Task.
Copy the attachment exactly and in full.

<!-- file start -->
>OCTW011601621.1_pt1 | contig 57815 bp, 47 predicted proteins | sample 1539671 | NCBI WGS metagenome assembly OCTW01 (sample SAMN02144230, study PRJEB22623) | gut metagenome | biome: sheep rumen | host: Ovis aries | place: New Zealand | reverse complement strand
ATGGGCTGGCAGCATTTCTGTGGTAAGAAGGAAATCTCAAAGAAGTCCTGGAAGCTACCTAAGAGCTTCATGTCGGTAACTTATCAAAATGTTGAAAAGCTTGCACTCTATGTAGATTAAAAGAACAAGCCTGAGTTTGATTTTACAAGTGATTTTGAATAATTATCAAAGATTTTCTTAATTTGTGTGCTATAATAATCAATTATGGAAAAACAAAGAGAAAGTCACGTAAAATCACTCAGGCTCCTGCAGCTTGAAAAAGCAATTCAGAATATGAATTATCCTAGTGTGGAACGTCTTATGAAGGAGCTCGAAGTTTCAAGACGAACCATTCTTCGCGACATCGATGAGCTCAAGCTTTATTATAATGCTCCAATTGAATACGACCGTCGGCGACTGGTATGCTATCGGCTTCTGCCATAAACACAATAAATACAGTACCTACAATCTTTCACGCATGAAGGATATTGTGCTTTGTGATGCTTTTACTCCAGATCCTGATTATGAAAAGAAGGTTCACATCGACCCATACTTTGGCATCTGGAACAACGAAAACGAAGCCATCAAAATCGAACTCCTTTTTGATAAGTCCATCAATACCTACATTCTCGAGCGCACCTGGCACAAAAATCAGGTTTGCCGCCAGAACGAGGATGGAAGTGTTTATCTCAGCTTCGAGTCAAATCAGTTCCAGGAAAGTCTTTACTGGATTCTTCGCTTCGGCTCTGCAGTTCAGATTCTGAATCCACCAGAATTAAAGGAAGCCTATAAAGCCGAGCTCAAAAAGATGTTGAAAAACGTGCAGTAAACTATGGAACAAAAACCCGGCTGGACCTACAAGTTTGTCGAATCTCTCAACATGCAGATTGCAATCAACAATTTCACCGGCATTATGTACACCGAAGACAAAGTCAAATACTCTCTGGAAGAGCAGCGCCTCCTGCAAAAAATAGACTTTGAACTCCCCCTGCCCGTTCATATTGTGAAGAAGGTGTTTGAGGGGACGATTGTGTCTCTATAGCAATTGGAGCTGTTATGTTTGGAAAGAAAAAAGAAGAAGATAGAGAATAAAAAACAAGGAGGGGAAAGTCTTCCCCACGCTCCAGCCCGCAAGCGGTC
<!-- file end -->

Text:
>OCTW011601621.1_pt1 | contig 57815 bp, 47 predicted proteins | sample 1539671 | NCBI WGS metagenome assembly OCTW01 (sample SAMN02144230, study PRJEB22623) | gut metagenome | biome: sheep rumen | host: Ovis aries | place: New Zealand | reverse complement strand
ATGGGCTGGCAGCATTTCTGTGGTAAGAAGGAAATCTCAAAGAAGTCCTGGAAGCTACCTAAGAGCTTCATGTCGGTAACTTATCAAAATGTTGAAAAGCTTGCACTCTATGTAGATTAAAAGAACAAGCCTGAGTTTGATTTTACAAGTGATTTTGAATAATTATCAAAGATTTTCTTAATTTGTGTGCTATAATAATCAATTATGGAAAAACAAAGAGAAAGTCACGTAAAATCACTCAGGCTCCTGCAGCTTGAAAAAGCAATTCAGAATATGAATTATCCTAGTGTGGAACGTCTTATGAAGGAGCTCGAAGTTTCAAGACGAACCATTCTTCGCGACATCGATGAGCTCAAGCTTTATTATAATGCTCCAATTGAATACGACCGTCGGCGACTGGTATGCTATCGGCTTCTGCCATAAACACAATAAATACAGTACCTACAATCTTTCACGCATGAAGGATATTGTGCTTTGTGATGCTTTTACTCCAGATCCTGATTATGAAAAGAAGGTTCACATCGACCCATACTTTGGCATCTGGAACAACGAAAACGAAGCCATCAAAATCGAACTCCTTTTTGATAAGTCCATCAATACCTACATTCTCGAGCGCACCTGGCACAAAAATCAGGTTTGCCGCCAGAACGAGGATGGAAGTGTTTATCTCAGCTTCGAGTCAAATCAGTTCCAGGAAAGTCTTTACTGGATTCTTCGCTTCGGCTCTGCAGTTCAGATTCTGAATCCACCAGAATTAAAGGAAGCCTATAAAGCCGAGCTCAAAAAGATGTTGAAAAACGTGCAGTAAACTATGGAACAAAAACCCGGCTGGACCTACAAGTTTGTCGAATCTCTCAACATGCAGATTGCAATCAACAATTTCACCGGCATTATGTACACCGAAGACAAAGTCAAATACTCTCTGGAAGAGCAGCGCCTCCTGCAAAAAATAGACTTTGAACTCCCCCTGCCCGTTCATATTGTGAAGAAGGTGTTTGAGGGGACGATTGTGTCTCTATAGCAATTGGAGCTGTTATGTTTGGAAAGAAAAAAGAAGAAGATAGAGAATAAAAAACAAGGAGGGGAAAGTCTTCCCCACGCTCCAGCCCGCAAGCGGTC